wednesday reading notes
Whew, it’s called child care. And I finally have enough to give me time for work and a few hours of reading and writing.
So…books. What are we reading this summer?
A month or so ago I saw an article about Adam Thirwell’s The Delighted States and I got so excited I ordered the book right away. It came two weeks ago and I finally got the chance to sit down with it over the weekend. This is my kind of book. It focuses on literature AND translation AND the wonderful, sublime connection between writers and translators and ordinary people and readers and objects. It’s clever and funny and serious. Thirwell is clearly in love with language and with how writers manifest their own unique obsession with language. The book hops from one classic to the next, from one writer to another, finding similarities and lovely little gems of intertextuality. Reading The Delighted States feels a bit like watching a literary parade while a brilliant and chatty friend at your elbow tells you all you ever wanted to know about each book, each writer, each character.
For my French book club I am reading the newest Maryse Condé, Les Belles Tenebreuses. When we met last week to discuss Ella Maillart’s novel La Voie Cruelle, one of the members told me she’d already read the Condé and hated it. She said it was badly written, something which surprised me so much I started the book that evening. I’ve been a Condé admirer since grad school when I read and enjoyed her Moi, Tituba, Sorcière, where she re-imagines what the Salem witch trials must have been like for a slave woman accused of sorcery. I also read and studied her first novel Heremakhonon which examines cultural displacement through a unique back-to-Africa love story.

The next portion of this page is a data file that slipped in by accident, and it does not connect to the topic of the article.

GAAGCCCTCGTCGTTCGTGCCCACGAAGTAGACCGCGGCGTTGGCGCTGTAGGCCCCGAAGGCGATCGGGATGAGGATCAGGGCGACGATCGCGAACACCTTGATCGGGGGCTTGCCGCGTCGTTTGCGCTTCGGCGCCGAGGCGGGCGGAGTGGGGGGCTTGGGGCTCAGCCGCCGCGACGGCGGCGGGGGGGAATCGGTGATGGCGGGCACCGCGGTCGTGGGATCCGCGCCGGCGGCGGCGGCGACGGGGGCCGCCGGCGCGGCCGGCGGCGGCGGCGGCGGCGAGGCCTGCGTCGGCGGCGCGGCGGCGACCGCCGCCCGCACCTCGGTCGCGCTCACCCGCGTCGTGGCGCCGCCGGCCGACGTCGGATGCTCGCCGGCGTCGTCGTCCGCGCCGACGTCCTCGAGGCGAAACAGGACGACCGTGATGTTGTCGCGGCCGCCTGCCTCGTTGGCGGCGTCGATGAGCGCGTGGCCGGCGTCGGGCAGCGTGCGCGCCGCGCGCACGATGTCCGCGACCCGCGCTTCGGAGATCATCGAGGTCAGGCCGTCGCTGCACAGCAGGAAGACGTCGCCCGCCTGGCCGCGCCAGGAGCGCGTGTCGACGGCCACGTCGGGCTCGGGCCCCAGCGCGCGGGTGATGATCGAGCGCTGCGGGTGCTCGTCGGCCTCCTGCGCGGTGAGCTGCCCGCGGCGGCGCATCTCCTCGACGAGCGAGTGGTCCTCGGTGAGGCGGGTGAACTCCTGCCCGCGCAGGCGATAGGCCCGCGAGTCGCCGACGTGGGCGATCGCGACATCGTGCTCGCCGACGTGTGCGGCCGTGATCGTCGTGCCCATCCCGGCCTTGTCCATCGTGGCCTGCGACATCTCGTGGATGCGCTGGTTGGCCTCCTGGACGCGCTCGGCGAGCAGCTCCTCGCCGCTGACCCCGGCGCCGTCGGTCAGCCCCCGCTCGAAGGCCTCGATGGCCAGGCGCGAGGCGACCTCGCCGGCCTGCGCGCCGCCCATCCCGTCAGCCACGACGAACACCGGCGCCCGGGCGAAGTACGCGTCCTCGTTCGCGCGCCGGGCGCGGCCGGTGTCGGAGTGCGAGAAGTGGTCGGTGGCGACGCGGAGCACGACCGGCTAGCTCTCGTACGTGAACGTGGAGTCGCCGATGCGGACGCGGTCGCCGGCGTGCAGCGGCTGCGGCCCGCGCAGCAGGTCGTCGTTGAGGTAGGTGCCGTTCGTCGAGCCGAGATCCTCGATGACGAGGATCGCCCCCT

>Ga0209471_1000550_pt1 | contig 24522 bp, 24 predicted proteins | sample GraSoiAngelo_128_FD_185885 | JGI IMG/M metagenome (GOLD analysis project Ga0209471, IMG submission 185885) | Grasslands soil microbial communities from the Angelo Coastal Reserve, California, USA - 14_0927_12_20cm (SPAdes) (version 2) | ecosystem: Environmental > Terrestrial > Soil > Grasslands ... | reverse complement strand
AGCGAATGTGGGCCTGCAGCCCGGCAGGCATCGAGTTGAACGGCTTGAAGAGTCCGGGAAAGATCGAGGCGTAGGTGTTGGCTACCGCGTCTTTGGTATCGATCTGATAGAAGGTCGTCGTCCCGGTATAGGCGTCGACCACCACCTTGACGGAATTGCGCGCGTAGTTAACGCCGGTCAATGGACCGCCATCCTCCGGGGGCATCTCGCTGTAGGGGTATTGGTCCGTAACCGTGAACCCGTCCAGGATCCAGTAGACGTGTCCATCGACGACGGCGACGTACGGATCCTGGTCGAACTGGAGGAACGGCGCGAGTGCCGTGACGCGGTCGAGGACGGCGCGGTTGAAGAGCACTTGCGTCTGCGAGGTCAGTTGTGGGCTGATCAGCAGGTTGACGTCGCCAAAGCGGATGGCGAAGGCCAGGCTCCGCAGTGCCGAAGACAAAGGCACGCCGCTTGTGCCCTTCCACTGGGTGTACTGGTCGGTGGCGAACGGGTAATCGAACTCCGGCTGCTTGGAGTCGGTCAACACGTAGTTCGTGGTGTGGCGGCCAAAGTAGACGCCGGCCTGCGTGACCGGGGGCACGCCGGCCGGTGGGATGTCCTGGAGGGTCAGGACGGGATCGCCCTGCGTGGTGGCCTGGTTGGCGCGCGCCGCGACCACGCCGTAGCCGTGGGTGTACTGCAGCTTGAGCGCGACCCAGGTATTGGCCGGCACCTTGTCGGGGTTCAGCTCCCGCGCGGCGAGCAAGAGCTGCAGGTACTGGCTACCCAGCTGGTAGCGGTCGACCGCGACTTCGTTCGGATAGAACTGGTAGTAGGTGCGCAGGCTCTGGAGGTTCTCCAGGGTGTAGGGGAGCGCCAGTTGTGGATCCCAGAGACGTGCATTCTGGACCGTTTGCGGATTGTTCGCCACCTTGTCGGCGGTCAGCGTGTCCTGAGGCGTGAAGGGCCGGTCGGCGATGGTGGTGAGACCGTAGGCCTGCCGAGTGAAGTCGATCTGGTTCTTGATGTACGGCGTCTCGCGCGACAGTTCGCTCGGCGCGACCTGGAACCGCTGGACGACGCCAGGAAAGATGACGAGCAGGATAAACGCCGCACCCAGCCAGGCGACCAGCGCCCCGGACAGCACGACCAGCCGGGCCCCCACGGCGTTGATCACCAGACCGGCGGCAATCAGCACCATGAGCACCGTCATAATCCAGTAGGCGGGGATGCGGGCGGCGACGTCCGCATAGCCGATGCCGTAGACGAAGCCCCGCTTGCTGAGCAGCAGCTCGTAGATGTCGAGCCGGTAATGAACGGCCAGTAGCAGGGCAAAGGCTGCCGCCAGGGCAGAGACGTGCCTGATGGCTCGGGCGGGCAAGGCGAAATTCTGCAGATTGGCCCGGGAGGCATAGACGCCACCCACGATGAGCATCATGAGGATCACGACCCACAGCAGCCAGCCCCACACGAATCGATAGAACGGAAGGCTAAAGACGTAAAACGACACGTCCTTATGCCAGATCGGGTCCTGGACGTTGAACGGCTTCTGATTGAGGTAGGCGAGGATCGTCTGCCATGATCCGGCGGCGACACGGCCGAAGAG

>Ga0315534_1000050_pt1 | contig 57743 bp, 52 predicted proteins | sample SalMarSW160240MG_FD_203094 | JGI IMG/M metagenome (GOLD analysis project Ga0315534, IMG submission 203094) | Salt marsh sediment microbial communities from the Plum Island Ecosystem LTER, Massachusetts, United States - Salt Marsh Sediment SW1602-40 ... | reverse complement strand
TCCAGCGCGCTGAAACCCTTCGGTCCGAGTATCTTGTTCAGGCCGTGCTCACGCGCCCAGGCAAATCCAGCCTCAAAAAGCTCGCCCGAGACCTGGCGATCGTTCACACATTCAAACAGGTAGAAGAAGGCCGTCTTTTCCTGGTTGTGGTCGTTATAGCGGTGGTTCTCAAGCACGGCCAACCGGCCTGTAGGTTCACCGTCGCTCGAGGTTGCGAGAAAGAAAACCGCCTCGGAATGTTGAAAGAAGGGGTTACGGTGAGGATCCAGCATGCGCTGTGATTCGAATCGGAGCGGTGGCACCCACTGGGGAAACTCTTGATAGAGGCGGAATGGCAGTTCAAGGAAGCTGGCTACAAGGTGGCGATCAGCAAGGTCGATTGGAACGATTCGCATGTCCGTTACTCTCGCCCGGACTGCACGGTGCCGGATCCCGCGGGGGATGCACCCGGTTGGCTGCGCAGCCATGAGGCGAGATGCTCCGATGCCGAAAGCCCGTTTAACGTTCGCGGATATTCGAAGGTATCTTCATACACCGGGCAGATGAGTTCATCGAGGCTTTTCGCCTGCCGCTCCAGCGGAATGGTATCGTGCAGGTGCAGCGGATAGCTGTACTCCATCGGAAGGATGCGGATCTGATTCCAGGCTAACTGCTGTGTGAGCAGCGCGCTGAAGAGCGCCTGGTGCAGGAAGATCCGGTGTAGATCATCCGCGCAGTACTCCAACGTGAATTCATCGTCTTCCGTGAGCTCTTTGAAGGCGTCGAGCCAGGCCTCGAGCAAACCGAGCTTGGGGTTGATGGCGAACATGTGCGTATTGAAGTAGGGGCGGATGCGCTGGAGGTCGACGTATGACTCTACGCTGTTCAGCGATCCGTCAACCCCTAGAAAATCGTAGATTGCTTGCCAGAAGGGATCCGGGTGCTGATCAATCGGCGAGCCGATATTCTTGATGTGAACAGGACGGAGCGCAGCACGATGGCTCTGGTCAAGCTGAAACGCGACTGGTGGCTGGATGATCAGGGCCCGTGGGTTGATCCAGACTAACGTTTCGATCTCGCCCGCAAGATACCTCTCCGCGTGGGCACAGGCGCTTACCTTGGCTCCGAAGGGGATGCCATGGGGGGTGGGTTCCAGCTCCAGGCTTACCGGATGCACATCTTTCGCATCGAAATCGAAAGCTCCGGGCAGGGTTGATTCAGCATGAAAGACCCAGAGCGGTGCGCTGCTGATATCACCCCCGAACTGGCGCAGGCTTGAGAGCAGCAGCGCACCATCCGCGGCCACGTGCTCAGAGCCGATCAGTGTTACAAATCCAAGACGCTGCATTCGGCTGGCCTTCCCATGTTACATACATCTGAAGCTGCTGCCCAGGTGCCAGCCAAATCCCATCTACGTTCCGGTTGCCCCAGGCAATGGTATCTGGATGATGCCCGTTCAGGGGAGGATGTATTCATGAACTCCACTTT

I’m only thirty or so pages into Les Belles Tenebreuses and the style is different from what I remember of Condé’s other work. There is an intrusive and authoritative author/narrator who speaks to the reader from time to time. I find it a little jarring, but I’m not far enough into the book to see whether this voice will serve a purpose. Which it may. Otherwise, the story is curious (embalming, terrorism, love story) and I’m eager to see where she is going.
Finally, I’m reading my first John Updike novel, Villages. I’ve read many upon many Updike short stories and I consider him to be one of the great greats, in the sense that his writing is so confident, so worked and detailed; he uses his words effectively and ingeniously, transforming a purportedly exclusive experience into something universal and collective. But I’m also often left with the feeling that his writing is overwritten. He packs so much into the small moments and descriptions, sometimes I want to say, ‘come on, I get it, let’s move on.’ There is a definite Updike style, and I need to be in the mood for it to enjoy it.
What are you all reading to start the summer? Anything good?